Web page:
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Introduce Your Patients to Collagen Induction Therapy
Cutaneous (skin) aging generally occurs from either intrinsic or extrinsic processes. Intrinsic aging results from natural skin tissue damage and degeneration.
Alcohol Consumption Strongly Linked to Risk of Colorectal Cancer
Alcohol intake is one of the primary risk factors for many human cancers, and is strongly associated with cancers of the oral cavity, pharynx, larynx, esophagus, liver, breast, and notably, the colon and rectum.
Five Element Acupuncture Can Enhance Your Practice
For eight years I have been teaching and supervising TCM students at an acupuncture college in Colorado, in Five Element acupuncture.
Drug War Rages in Wisconsin
Based on its actions over the past 15 years (review the sidebar in the app version of this article), controversy and the Wisconsin Chiropractic Association seem to go hand in hand.
"Turn, Turn, Turn"
Many people are credited with saying, "If you remember the '60s, you really weren't there." Given the fact I didn't become a teenager until 1970, I actually do remember the '60s (or at least part of it). And as a child of the '60s, I was, of course, influenced by the music.
Chinese Medicine: The Natural Way to Children's Wellness
As a child, I did not like going to the doctor. For the most part, when I had to go I wasn't feeling good to begin with, and I was heading into a sterile environment to be awkwardly probed by a man in a white coat for a very short, impersonal period of time.
Chronic heightened emotional states create a perfect breeding ground for illness. Through my practice I noted the increasingly obvious relationship between one's mental focus on negative thinking, emotions, resistance to experiencing feelings and disease.
Correcting Dysfunctional Movement Patterns – Is Local Treatment Enough?
It is widely believed that mechanical, non-traumatic back pain is largely related to dysfunctional or compensatory movement patterns the body has adopted over time.
The McGill Approach to the Lower Back (Part 1)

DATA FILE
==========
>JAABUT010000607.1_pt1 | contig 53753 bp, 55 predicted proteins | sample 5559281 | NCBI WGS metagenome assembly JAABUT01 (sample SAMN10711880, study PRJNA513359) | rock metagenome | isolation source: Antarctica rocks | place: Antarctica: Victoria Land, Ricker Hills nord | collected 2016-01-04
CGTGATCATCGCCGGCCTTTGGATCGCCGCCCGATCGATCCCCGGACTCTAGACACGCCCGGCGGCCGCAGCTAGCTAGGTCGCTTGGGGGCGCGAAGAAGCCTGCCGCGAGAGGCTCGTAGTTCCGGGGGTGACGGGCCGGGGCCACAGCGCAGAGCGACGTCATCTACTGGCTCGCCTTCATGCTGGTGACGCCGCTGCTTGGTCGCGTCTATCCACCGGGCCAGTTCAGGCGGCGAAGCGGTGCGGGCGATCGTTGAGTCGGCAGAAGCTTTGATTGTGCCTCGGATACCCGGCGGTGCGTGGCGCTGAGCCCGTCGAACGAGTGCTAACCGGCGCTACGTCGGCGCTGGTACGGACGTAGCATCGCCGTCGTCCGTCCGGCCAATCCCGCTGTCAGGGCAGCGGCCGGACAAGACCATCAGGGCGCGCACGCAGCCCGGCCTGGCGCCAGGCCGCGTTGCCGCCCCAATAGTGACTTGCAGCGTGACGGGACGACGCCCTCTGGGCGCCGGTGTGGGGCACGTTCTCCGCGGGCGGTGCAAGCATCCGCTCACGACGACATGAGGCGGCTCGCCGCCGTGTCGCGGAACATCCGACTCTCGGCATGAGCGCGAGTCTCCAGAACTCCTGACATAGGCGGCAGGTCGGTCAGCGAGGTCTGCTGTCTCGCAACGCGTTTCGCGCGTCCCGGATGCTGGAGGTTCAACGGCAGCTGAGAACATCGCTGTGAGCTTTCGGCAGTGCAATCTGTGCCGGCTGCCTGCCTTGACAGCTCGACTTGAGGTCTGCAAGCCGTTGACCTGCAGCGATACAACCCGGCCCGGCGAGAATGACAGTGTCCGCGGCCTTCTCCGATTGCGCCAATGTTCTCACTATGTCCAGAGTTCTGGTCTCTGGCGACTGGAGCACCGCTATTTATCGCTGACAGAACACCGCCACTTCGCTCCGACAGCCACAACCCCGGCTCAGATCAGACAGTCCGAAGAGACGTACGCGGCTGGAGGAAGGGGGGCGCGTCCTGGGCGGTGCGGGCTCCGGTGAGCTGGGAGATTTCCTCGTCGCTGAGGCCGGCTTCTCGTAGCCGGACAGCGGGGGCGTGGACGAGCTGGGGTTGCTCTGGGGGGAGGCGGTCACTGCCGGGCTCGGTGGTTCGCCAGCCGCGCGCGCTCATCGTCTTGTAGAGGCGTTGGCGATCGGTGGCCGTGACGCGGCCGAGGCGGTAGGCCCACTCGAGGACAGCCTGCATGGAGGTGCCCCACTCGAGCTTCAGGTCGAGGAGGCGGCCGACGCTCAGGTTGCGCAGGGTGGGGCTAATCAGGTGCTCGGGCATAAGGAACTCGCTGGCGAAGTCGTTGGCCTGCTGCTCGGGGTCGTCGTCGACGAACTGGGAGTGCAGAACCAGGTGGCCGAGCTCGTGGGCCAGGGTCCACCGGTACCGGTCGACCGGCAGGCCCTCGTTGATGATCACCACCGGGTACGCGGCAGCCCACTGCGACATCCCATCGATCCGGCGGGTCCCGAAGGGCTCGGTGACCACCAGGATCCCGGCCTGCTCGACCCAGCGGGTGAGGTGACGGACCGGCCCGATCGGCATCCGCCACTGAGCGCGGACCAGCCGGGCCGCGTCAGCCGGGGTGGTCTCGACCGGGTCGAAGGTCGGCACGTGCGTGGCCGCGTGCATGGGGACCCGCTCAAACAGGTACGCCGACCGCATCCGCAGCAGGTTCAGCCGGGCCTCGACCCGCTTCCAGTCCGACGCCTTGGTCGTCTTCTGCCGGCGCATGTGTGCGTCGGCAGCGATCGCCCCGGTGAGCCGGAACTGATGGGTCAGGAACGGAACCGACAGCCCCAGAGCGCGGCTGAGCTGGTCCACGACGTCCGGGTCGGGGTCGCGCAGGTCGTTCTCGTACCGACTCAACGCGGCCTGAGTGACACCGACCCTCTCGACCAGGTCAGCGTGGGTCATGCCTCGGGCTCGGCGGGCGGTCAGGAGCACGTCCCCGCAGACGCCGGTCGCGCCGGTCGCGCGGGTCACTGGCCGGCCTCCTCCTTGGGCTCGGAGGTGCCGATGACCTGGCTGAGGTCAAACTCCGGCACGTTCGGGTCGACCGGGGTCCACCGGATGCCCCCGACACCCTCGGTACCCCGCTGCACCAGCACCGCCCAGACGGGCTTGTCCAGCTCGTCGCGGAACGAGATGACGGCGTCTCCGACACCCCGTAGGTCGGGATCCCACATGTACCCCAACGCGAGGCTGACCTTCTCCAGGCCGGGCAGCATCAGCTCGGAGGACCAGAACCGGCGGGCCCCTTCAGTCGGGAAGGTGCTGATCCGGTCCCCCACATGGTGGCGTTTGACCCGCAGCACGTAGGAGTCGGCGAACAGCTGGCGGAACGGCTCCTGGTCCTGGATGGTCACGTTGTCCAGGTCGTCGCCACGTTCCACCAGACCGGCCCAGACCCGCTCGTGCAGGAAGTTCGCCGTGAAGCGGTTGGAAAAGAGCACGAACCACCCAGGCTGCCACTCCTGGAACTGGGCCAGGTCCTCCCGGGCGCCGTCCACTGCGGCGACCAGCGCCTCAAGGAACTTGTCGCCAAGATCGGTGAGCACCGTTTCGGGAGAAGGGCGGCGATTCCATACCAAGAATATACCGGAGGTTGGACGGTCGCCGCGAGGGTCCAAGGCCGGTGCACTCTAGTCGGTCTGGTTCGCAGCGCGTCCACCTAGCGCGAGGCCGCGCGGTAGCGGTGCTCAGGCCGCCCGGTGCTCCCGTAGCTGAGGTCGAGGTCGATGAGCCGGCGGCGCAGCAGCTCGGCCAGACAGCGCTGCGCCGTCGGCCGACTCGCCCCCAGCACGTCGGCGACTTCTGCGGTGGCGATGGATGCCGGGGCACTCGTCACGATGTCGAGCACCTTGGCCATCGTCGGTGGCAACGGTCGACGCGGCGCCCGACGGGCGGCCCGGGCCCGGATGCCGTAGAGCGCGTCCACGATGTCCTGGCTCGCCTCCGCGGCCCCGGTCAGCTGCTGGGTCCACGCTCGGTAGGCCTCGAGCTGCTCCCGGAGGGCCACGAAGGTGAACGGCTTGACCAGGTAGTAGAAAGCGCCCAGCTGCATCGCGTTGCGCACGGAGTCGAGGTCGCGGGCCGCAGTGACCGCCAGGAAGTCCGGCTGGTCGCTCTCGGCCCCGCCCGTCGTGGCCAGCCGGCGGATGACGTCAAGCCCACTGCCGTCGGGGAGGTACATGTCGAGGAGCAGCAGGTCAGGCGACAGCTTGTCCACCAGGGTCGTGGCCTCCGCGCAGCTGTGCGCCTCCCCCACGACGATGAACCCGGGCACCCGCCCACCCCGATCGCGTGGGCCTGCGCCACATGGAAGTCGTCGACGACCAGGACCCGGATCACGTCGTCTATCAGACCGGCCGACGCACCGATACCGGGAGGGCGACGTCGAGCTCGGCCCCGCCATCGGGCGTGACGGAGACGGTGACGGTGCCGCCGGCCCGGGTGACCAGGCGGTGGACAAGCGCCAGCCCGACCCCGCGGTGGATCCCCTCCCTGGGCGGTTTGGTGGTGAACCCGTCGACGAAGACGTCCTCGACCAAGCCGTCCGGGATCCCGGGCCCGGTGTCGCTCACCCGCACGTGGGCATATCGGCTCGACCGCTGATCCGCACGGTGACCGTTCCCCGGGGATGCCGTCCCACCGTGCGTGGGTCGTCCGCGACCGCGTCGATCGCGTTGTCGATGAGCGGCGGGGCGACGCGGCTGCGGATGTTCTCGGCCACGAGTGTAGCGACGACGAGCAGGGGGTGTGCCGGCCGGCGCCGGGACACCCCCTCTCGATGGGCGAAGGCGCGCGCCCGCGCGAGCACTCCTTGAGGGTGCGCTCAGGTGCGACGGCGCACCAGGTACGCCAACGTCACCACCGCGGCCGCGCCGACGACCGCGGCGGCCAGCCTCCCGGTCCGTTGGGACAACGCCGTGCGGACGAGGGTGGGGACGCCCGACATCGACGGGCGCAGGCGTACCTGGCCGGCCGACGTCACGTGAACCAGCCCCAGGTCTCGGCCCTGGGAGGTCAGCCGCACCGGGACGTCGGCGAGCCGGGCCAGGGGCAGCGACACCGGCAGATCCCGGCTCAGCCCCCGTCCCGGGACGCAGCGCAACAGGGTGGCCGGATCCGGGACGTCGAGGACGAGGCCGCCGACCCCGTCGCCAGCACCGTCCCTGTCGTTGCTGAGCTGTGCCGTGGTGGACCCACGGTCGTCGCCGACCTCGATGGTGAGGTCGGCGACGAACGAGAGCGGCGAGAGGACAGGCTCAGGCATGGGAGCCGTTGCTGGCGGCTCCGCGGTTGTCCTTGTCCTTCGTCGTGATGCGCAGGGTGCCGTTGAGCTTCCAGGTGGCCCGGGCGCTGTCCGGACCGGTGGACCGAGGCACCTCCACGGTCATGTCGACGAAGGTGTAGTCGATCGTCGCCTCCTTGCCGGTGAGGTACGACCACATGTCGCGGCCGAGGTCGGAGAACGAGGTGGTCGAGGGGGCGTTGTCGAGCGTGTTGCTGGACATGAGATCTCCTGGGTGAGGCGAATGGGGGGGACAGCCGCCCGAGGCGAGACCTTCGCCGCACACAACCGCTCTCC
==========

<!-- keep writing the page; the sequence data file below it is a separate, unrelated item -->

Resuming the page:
Stuart McGill, PhD, brings a unique combination of tools to the table. He is a scientist who also functions as a clinician. He describes himself as a medical consultant who is referred challenging patients. He is both evidence based and practical.
The Acupuncture Now Foundation: What Our Profession Needs
Although acupuncture is growing in popularity it continues to be underutilized due to misunderstandings about its true potential. Only a fraction of those who could be helped by acupuncture know enough to seek it out.
The Power of Mu Xiang to Treat Irritable Bowel Disease
Bloating and gas pain is something that everyone has had to deal with at one point or another; however, that's usually reserved for holiday dinners and other large gatherings.
Treating Menopausal Women in Your Practice
I love what I do for a living. It's a great way to trade health for bread. And no topic of health, with the right bedside manner, is taboo.
Giving Chiropractic Some Much-Needed PR
Public relations has not always been the chiropractic profession's strong suit, a shortcoming that has subjected the profession to countless attacks on its legitimacy and seemingly perpetual confusion among the public and the health care world as to the skills and services doctors of chiropractic provide.
Capturing the Essence of Tai Chi
Over the last 12 years, I have been working on one of the few documentaries about Tai Chi. It's called The Professor: Tai Chi's Journey West and it's about Cheng Man-Ching who moved to New York in the 1960s.
Acupuncture Detox as Part of Drug Rehabilitation
In the U.S., more than 2,000 alcohol and drug rehabilitation programs have added ear acupuncture to their practice. The development of the protocol was determined by Lincoln Hospital as it delivered 100 acupuncture treatments daily.
News in Brief
Foundation for Chiropractic Progress Enrolls Second Group Member; Focus on Chiropractic Education at WFC-ACC Conference in Miami; Are You Ready for Another "Have-a-Heart" Campaign?
It Pays to be a Foodie
If there is an inner foodie in you, just waiting to burst out—this article is for you! Do you want to know how I know? I'm that girl. My middle name might as well be "Foodie." I love food! And if my patients are any indication, many of them do as well.
Inspire Your Patients to Make Healthy Choices
Have you tried to get your patients to change their eating habits or their diet and couldn't get them to succeed? Were they confused and unsure of what the right thing was to eat? You are not alone!
Peer Points: Promoting TCM Knowledge
When Elaine Wolf Komarow, LAc, received her first acupuncture treatment in 1989, she said it changed her life. "I felt more aware, calmer, and happier. I was so fascinated by the changes that I began to learn everything I could about the underlying philosophy of Chinese medicine," said Komarow.
Implications of Section 2706: The Non-Discrimination Provision Survey
In late April 2014, NCCAOM diplomates received an email survey with the subject line: "End discrimination against acupuncturists" polling CAM practitioners for a Request for Information from the Department of Health and Human Services, released in mid-March.